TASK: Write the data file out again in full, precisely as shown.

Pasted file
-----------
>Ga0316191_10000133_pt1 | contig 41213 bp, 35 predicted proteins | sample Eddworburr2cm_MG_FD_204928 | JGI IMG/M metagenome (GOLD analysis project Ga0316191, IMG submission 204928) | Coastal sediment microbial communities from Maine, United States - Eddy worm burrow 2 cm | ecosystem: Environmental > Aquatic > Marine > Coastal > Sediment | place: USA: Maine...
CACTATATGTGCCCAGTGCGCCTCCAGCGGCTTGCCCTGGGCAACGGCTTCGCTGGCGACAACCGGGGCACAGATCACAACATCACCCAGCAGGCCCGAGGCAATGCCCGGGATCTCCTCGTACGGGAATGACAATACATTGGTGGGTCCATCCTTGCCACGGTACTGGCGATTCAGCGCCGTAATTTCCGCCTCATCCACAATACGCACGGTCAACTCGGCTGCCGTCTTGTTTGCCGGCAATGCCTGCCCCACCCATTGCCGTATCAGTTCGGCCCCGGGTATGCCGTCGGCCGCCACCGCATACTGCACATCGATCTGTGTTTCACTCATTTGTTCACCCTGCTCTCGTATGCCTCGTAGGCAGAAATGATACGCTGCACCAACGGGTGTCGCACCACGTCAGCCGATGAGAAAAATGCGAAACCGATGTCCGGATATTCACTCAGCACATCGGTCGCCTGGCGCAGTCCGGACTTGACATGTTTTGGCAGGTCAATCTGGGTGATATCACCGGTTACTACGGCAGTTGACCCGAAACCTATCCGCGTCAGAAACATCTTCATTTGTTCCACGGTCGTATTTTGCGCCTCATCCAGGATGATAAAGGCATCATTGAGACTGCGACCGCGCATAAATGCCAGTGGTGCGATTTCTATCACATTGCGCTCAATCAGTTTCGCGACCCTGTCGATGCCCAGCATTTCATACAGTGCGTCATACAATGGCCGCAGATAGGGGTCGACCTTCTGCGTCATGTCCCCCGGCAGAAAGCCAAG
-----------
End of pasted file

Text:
>Ga0316191_10000133_pt1 | contig 41213 bp, 35 predicted proteins | sample Eddworburr2cm_MG_FD_204928 | JGI IMG/M metagenome (GOLD analysis project Ga0316191, IMG submission 204928) | Coastal sediment microbial communities from Maine, United States - Eddy worm burrow 2 cm | ecosystem: Environmental > Aquatic > Marine > Coastal > Sediment | place: USA: Maine...
CACTATATGTGCCCAGTGCGCCTCCAGCGGCTTGCCCTGGGCAACGGCTTCGCTGGCGACAACCGGGGCACAGATCACAACATCACCCAGCAGGCCCGAGGCAATGCCCGGGATCTCCTCGTACGGGAATGACAATACATTGGTGGGTCCATCCTTGCCACGGTACTGGCGATTCAGCGCCGTAATTTCCGCCTCATCCACAATACGCACGGTCAACTCGGCTGCCGTCTTGTTTGCCGGCAATGCCTGCCCCACCCATTGCCGTATCAGTTCGGCCCCGGGTATGCCGTCGGCCGCCACCGCATACTGCACATCGATCTGTGTTTCACTCATTTGTTCACCCTGCTCTCGTATGCCTCGTAGGCAGAAATGATACGCTGCACCAACGGGTGTCGCACCACGTCAGCCGATGAGAAAAATGCGAAACCGATGTCCGGATATTCACTCAGCACATCGGTCGCCTGGCGCAGTCCGGACTTGACATGTTTTGGCAGGTCAATCTGGGTGATATCACCGGTTACTACGGCAGTTGACCCGAAACCTATCCGCGTCAGAAACATCTTCATTTGTTCCACGGTCGTATTTTGCGCCTCATCCAGGATGATAAAGGCATCATTGAGACTGCGACCGCGCATAAATGCCAGTGGTGCGATTTCTATCACATTGCGCTCAATCAGTTTCGCGACCCTGTCGATGCCCAGCATTTCATACAGTGCGTCATACAATGGCCGCAGATAGGGGTCGACCTTCTGCGTCATGTCCCCCGGCAGAAAGCCAAG